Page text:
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Author Topic: Skycollection's "Pentafilar Pancake" inductively coupled "Overunity Potential".  (Read 142330 times)

Offline skycollection

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Ok Coradelektro, i did the experiment and i used a resistor of 1K and the result was 6.9, I really do not know what this result means, i will appreciate very much if you explain me.
the input watts with the resistance of 1 k : 13.56 volts x 0.13 = 1.76 watts.







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Offline conradelektro

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The idea is to use Ohm's law to calculate the Watts used by the resistor. The resistor transforms the Watts into heat.

Ohm`s law: V = I * R

In your case:  6.9 = I * 1000  -->   I = 6.9 / 1000 = 0.0069 Ampere

Watt = V * I = 6.9 * 0.0069 = 0.047

So, your output at the 1000 Ohm resistor is 47 Milliwatt or 0.047 Watt.


Since you have five outputs (5 LED-lamps or one could put five 1K resistor instead of the LED-lamps) the total output is 5 x 47 Milliwatt = 235 Milliwatt or 0.235 Watt.

Here is a on-line calculator which allows you to do the calculation by yourself (just fill in Voltage 6.9 and Resistor 1000 and click Calculate).

http://www.ohmslawcalculator.com/ohms-law-calculator

https://en.wikipedia.org/wiki/File:Ohm's_law_formula_wheel.JPG

One could argue, that your Multimeter does not measure true RMS Voltage (https://en.wikipedia.org/wiki/Root_mean_square), only peak to peak Voltage. But with this low output an error of even 50% would not matter much.

May be you have an other Multimeter which can measure lower AC Voltages (not 200 V AC, but may be 20 V AC). Repeat the measurement with that Multimeter. Attention: you have to measure alternating current (AC Voltage over the resistor), not direct current (not DC Voltage over the resistor). But there will only be a small difference. LEDs are very sensitive at low currents, they shine a little with only 2 Milliwatts. If your LED-lamps would be driven with the nominal current, they would hurt your eyes.

Greetings, Conrad

Offline skycollection

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Ok Conrad, i realy apreciate your time and thanks for the information, i will study the links and i will make more tests.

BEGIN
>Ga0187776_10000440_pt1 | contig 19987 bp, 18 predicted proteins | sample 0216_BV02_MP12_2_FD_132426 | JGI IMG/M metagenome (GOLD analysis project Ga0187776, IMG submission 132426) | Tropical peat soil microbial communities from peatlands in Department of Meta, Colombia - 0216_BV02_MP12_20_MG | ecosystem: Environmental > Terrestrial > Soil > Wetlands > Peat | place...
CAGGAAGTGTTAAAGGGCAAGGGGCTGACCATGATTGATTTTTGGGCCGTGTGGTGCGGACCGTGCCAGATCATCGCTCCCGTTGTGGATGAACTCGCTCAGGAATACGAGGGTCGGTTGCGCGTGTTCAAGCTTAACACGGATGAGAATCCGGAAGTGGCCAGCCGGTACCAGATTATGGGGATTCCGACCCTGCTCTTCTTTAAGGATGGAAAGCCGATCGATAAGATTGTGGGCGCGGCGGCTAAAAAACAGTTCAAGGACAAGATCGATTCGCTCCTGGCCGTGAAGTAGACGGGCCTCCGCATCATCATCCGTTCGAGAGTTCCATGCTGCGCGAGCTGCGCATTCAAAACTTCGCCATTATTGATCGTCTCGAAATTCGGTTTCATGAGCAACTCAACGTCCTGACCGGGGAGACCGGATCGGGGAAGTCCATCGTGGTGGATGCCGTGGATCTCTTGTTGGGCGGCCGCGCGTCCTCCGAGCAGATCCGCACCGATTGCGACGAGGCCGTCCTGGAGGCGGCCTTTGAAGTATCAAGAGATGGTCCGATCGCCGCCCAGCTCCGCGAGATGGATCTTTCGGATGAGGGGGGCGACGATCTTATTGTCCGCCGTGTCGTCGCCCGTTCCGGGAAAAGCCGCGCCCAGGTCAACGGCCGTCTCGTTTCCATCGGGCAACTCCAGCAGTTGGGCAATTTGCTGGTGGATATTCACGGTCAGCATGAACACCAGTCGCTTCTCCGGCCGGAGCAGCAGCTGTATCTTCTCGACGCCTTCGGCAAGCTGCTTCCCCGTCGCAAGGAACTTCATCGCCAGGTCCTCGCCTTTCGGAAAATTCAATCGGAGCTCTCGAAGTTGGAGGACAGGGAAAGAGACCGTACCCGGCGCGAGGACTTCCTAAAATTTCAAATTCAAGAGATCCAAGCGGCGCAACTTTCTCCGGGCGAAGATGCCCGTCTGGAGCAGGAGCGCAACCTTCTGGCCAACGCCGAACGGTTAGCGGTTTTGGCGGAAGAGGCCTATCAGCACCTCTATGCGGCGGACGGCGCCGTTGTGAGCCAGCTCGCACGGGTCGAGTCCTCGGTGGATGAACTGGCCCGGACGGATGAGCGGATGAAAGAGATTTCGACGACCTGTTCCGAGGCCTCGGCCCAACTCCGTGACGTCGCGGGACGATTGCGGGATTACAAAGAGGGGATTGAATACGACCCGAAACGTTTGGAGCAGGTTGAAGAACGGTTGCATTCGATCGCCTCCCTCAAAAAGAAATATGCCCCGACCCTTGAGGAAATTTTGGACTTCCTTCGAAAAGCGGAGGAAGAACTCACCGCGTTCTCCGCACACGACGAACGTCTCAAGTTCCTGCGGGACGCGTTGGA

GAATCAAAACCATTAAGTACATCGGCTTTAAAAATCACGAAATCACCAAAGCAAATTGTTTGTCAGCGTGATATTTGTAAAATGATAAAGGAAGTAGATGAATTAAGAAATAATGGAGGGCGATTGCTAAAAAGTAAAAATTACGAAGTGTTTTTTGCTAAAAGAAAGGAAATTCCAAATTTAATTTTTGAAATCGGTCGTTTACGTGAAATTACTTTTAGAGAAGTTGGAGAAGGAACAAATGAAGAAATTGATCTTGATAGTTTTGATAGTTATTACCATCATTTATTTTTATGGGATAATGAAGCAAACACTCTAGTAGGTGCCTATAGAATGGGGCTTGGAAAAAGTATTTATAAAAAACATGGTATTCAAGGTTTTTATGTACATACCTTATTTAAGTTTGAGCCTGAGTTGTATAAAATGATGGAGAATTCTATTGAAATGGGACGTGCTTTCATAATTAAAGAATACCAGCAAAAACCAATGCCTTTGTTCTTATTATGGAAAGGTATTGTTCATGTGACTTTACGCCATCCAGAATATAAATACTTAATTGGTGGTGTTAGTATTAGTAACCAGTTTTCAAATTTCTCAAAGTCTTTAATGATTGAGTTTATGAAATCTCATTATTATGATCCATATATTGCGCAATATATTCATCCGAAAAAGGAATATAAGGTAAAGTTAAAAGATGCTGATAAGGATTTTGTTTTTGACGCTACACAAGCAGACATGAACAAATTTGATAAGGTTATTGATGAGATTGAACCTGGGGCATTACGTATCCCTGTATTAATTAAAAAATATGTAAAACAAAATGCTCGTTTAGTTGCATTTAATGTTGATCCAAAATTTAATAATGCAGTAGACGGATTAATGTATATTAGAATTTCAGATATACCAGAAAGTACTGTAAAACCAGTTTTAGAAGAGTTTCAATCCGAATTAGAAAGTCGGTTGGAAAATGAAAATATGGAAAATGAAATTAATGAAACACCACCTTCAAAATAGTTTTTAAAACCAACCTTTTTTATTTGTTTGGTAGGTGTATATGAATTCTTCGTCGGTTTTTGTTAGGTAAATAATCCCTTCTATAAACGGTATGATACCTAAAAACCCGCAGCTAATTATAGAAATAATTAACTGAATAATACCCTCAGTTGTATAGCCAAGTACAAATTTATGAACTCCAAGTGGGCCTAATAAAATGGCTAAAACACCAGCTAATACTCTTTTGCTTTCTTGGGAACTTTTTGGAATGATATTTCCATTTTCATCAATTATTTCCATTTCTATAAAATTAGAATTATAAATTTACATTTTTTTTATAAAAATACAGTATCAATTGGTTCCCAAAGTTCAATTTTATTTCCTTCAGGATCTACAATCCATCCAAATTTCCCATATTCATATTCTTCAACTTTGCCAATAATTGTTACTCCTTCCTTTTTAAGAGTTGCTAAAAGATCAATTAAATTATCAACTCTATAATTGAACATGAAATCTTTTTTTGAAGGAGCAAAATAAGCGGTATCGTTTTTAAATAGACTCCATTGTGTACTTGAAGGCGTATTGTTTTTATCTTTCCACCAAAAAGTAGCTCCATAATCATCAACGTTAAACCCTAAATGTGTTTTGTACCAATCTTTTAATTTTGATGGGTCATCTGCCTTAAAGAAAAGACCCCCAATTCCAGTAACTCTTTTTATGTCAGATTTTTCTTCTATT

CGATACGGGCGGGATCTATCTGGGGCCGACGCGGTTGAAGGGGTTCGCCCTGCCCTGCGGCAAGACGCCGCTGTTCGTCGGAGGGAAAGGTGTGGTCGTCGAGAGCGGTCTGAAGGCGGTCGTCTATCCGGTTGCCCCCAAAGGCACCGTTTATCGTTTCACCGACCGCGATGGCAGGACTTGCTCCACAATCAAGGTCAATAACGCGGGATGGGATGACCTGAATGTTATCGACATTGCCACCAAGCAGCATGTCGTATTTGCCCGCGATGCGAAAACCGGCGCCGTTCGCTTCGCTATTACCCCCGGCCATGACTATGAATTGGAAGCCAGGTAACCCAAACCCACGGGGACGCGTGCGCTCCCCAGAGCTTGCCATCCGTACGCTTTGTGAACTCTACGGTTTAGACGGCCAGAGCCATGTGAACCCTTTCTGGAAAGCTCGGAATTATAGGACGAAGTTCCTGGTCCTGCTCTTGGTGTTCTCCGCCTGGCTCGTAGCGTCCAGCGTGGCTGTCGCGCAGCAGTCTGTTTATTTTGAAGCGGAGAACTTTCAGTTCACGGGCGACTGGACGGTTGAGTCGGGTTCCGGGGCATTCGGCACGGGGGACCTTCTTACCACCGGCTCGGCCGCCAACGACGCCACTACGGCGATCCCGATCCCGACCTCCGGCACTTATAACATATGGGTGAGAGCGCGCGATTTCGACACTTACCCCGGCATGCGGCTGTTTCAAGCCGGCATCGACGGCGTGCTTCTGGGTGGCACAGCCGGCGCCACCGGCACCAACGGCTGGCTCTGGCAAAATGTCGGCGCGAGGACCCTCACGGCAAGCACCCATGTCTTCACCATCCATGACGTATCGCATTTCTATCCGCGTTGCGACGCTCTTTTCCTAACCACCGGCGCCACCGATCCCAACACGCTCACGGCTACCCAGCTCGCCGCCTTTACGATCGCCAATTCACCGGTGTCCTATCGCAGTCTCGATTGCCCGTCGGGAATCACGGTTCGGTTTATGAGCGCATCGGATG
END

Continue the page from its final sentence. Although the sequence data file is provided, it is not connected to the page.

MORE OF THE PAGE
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Offline conradelektro

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Ok Conrad, i realy apreciate your time and thanks for the information, i will study the links and i will make more tests.

Hi Skycollection:

You could replace all five LED-Lamps with a 1K resistor and you do the measurement for all five resistors. You should get similar Voltages over each 1K resistor around 6.9 V AC.

This will show that the output from each of the five coils is similar and more or less independent from the other coils.

The normal digital Multi-meters do a pretty good true RMS Voltage measurement around 50 to 60 Hz. And your output should be between 30 Hz and 50 Hz (which is about 1800 to 3000 rpm = revolutions per minute of your motor). And the output should be pretty much a sine wave. If you know someone with an oscilloscope, you could also measure the AC Voltage over the 1K resistor like you do with your multimeter. Most digital storage oscilloscopes will display (calculate) the true RMS Voltage. The difference between a very exact measurement with an oscilloscope and your multimeter will not be great (may be in the order of 5% to 20%).

Your motor-generators are very nicely built. Your input measurement is already pretty good and the output measurement is well under way.

Very good car alternators have an efficiency of about 80%. Unfortunately it is very unlikely that you can reach such an efficiency with your motor-generators because you can not optimise your materials like the designers in a car alternator factory. You would need a very small and precise gap between rotor an coils, very good magnets and specially designed coils and core material.

https://en.wikipedia.org/wiki/Alternator_%28automotive%29#Field_regulation

Nowadays one uses very sophisticated design software http://operafea.com/motor-design-software/?gclid=CLH_mO3D7ckCFRLhGwodnS8O7w

Greetings, Conrad

Offline skycollection

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Thanks Conrad, I think it's worth making a new video with the correct measurements of each group of pancake coils with a resistance of 1K, and thanks for your commentaries.

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Offline conradelektro

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I think it's worth making a new video with the correct measurements of each group of pancake coils with a resistance of 1K

Would be interesting and your viewers will be able to see the result and whether you did the measurement correctly.

You motor-generators are nice to look at and good measurements will make them interesting as well.

Greetings, Conrad

Offline skycollection

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Conrad, i have new data: I move the potentiometer to the breakeven.... i measure in the next way:
GROUP 1- TO THE CIRCUIT
GROUP 2= 8.7
GROUP 3= 8.3
GROUP 4= 8.6
GROUP 5= 8.5
GROUP 6= 8.6
I found a problem to measure each coil, i need to connect at least two LED bulbs for the circuit enter in self  oscillation, any way i can measure three groups at the same time.